He is a man who is often the subject of controversy on the Internet.
He is a father like that. Do you think that Riko Matsunaga, 3, and Mana Matsunaga, 31, will be happy in heaven? The man should just make a new woman and start over.
Defendant Junichi Yuri, 23, repeatedly slandered Takuya Matsunaga, who lost his wife and daughter in the Higashi-Ikebukuro car crash in ’19, on Twitter. The first trial of the defendant, who is charged with insult and obstruction of business by deception, was held at the Tokyo District Public Prosecutors Office on November 16.
The Tokyo District Public Prosecutors Office indicted Yuri at home in June ’22 in response to the above-referenced replies. In an interview with a TV station prior to his arrest, he answered that the slander was “for the purpose of inflaming the flames. Just two months later, Yuri was arrested again for malicious posts on Twitter.
In retaliation for the police’s ineffectiveness, he wrote, “Remember what happens in Shinjuku or Akihabara on August 14.
There are no firework festivals in Akiba, so I will bring a lot of fireworks with me.”
(The same), and a series of other tweets that smacked of terrorist acts. In several of the tweets, the names of Tomohiro Kato, a convicted murderer in the 2008 Akihabara massacre, and Tetsuya Yamagami, the suspect who shot former Prime Minister Shinzo Abe this year, were also mentioned. According to the indictment and other charges, he is charged with insulting Ms. Matsunaga by slandering her, and obstructing the operations of the Tokyo Metropolitan Police Department by posting a warning that imitated the crime in Akihabara, and is charged with false pretenses.
The defendant Yuri appeared in court wearing a suit with no tie, his hair reaching down to his eyes, and a mask worn deeply. The trial was held with Ms. Matsunaga present for the prosecution, but the defendant’s answers did not appear to be in a manner that was flattering or sincere.
According to testimony by the prosecutor, the defendant Yuri started social networking when he was 16 years old. He also revealed that when he was a student, he had grilled meat on campus and relayed on SNS how the security company was alerted and security guards were dispatched to the scene.
Regarding this incident, defendant Yuri said, “I wanted my classmates to see it. I am happy when I get likes, and I am aware that I am posting something that attracts attention so that I can get lots of likes,” he recalled. Regarding the terror threats in Akihabara, he said that he mentioned the names of the suspects Yamagami and Kato, a former death-row inmate, because he felt that many people would not get the message unless he mentioned the names of Yamagami and Kato.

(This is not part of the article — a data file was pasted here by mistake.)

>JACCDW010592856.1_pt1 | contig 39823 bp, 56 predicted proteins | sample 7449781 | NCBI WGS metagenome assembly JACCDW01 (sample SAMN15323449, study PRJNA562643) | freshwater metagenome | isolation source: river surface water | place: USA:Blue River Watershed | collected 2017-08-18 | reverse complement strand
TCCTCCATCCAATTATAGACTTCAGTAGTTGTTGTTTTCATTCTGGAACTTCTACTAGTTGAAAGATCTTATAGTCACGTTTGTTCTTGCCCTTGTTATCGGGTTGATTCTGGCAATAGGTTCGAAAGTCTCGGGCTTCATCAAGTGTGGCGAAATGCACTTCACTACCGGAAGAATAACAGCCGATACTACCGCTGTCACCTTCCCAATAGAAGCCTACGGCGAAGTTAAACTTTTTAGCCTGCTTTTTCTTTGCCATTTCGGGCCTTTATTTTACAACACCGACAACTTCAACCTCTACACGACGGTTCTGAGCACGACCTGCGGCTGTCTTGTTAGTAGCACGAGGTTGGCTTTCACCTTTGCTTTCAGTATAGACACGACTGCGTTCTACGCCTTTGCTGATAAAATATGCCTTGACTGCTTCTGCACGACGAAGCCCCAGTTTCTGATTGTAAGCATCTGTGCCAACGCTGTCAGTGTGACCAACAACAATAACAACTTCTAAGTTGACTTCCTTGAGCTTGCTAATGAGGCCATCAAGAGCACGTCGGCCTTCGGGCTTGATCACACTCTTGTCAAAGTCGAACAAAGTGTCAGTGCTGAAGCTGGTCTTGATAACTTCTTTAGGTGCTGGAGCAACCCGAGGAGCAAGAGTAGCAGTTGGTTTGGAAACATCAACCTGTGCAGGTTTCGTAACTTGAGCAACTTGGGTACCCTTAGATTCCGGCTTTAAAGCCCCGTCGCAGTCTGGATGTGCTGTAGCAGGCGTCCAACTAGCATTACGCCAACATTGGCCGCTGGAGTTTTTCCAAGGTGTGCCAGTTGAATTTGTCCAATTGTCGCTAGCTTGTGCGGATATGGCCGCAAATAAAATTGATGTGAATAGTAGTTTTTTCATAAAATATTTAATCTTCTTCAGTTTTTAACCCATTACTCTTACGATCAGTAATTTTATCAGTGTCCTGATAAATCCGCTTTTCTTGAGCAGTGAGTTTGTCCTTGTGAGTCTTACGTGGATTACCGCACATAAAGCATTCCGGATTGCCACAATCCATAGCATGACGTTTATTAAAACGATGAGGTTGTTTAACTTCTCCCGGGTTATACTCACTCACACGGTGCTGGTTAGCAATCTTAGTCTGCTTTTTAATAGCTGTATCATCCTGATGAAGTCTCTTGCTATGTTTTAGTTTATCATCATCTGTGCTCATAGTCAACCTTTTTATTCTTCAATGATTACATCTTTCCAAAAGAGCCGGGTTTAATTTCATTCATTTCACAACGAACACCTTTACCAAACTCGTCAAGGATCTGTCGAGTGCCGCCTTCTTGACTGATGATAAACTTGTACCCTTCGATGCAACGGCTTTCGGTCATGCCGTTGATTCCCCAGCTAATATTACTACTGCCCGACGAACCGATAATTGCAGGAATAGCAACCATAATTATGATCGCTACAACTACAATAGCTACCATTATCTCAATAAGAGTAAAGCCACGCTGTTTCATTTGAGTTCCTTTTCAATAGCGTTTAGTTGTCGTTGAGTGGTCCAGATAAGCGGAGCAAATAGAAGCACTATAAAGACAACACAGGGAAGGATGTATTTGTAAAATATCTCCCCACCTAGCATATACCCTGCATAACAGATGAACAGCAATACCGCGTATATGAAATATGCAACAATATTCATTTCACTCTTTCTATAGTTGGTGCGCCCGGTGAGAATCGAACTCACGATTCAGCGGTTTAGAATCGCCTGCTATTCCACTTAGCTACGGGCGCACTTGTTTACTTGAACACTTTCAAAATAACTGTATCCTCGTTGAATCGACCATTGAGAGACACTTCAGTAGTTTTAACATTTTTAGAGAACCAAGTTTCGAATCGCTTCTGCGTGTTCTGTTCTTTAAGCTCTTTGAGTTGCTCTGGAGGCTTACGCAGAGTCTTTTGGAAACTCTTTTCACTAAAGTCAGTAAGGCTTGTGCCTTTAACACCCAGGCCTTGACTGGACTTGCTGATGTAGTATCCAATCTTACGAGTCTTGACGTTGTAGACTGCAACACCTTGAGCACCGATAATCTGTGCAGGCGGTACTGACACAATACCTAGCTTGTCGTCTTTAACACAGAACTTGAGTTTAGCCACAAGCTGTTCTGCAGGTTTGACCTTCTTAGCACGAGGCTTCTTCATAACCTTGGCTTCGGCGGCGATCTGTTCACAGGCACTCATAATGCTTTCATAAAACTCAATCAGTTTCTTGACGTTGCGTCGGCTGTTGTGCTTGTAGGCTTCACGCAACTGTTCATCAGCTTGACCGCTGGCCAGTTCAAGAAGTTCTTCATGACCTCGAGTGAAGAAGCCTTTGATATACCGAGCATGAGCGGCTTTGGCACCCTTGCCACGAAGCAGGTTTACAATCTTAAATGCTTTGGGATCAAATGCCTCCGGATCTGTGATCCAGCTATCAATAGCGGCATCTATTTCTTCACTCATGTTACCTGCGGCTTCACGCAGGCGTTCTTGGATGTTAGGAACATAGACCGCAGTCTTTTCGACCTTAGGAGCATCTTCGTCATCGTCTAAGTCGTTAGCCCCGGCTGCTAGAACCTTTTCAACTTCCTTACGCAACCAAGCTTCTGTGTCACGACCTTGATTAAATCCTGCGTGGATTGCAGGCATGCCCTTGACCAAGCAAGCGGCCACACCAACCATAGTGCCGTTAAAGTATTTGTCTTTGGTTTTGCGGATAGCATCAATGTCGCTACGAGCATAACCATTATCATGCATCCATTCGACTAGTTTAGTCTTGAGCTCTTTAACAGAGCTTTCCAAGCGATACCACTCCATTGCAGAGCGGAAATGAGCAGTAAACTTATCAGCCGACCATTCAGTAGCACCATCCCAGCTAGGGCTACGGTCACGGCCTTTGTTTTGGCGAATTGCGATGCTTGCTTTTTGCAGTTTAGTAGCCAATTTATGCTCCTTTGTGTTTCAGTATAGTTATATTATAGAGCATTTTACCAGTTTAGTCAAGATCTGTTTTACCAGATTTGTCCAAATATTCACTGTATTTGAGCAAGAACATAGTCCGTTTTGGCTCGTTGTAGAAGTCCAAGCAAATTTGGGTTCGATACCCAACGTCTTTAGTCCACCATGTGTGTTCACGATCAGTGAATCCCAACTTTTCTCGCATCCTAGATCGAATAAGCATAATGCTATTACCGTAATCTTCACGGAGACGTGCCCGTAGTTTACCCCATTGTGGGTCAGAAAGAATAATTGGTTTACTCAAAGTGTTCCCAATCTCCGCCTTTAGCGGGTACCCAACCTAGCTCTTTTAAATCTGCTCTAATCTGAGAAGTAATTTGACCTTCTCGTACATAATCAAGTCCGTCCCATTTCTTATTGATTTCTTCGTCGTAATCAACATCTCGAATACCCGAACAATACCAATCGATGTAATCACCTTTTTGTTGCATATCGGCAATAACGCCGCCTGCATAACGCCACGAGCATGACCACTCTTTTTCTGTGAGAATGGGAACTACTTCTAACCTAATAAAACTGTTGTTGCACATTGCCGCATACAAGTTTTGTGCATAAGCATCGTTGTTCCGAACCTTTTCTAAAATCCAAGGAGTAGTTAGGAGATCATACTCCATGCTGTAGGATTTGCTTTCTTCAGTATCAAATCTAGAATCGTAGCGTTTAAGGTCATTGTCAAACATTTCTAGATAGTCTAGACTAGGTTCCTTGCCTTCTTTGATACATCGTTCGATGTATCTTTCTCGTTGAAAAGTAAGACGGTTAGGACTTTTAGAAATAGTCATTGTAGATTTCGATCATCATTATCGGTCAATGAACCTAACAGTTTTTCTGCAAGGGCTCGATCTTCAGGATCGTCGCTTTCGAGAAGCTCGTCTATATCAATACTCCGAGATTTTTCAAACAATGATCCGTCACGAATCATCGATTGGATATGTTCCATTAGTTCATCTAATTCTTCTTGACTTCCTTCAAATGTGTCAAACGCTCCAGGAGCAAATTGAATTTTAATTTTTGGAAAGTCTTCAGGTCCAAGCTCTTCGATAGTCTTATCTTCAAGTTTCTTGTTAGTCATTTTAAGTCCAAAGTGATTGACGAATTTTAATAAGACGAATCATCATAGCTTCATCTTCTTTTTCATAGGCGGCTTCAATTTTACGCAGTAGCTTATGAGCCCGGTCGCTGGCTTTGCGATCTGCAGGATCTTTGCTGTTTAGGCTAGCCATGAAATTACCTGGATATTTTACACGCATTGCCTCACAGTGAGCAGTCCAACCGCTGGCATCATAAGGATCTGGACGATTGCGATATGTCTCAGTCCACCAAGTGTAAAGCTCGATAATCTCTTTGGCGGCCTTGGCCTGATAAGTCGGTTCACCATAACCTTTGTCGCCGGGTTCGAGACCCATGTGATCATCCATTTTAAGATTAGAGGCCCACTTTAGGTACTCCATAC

Prosecutor: “Did you know that if you write a criminal threat, the police will catch you?”
Defendant Yuri: “I knew that, but I didn’t think it would be a problem because there were no murder or other extreme words.”
Yuri continued to tweet even after he tweeted the criminal threat in Akihabara. According to the prosecutor’s evidence, Yuri’s mother told him, “I warned him repeatedly to stop using social networking services, but he wouldn’t listen to me and kept looking at his phone even during meals. I hope he will be arrested and rehabilitated, as it is beyond the family’s control.
When asked about the contempt charge, Yuri continued, but insisted that he did not intend to insult Matsunaga. He replied that the content in the replies, such as “just looking for money and repercussions” and “make a new woman and start over,” were not directed at Mr. Matsunaga, but at the bereaved family of the traffic accident that occurred in Osaka on March 6 of this year. However, considering that he mentioned the real names of Mr. Matsunaga’s wife and daughter, who died in the tweet, it is hard to argue that he was referring to another incident.
Moreover, it turns out that after sending the reply, Yuri sent a direct message of apology to Ms. Matsunaga. He also sent a direct message to an acquaintance saying, “I sent a shitty reply to Matsunaga,” and “This Matsunaga guy looks like he has a lot of money, so I’m afraid he’s going to go to court.” This highlights the discrepancy between the crime and the statement.
Prosecutor: “Why did you send the content addressed to the bereaved families of the Osaka accident to Mr. Matsunaga?”
Defendant Yuri: “Mr. Matsunaga had been working for three years since he lost his wife and daughter, calling for traffic safety. I sent it because I wanted him to know about the Osaka incident.”
Prosecutor: “In your statement, you said that you did not know much about the Osaka incident. Why did you try to tell Mr. Matsunaga about a case you didn’t fully understand in the first place?”
Defendant Yuri: “…… I can’t explain it well.”
Prosecutor: “Why did you send a direct message of apology to Mr. Matsunaga?”
Defendant Yuri: “I felt sorry because (my tweet) had gone up in flames.”
Prosecutor: “You then sent a statement to an acquaintance to the effect that ‘Mr. Matsunaga is trash.
Defendant Yuri: “I apologized to Mr. Matsunaga, but he did not accept my apology, so I sent the message to my acquaintance out of frustration.
In court, Yuri vowed to “apologize to the people I need to apologize to and look forward” and “not to use SNS anymore,” but he still has a Twitter account (as of November 22) that suggests he is the “real” person. During the trial, the defendant seemed to be in a state of confusion throughout the trial, and his statements were vague. The prosecutor pointed out to him, “You were laughing, weren’t you?
Will he ever truly realize the gravity of his crime, and will he be able to leave social networking sites as his mother wishes for his rehabilitation?
Photo： Shinji Hasuo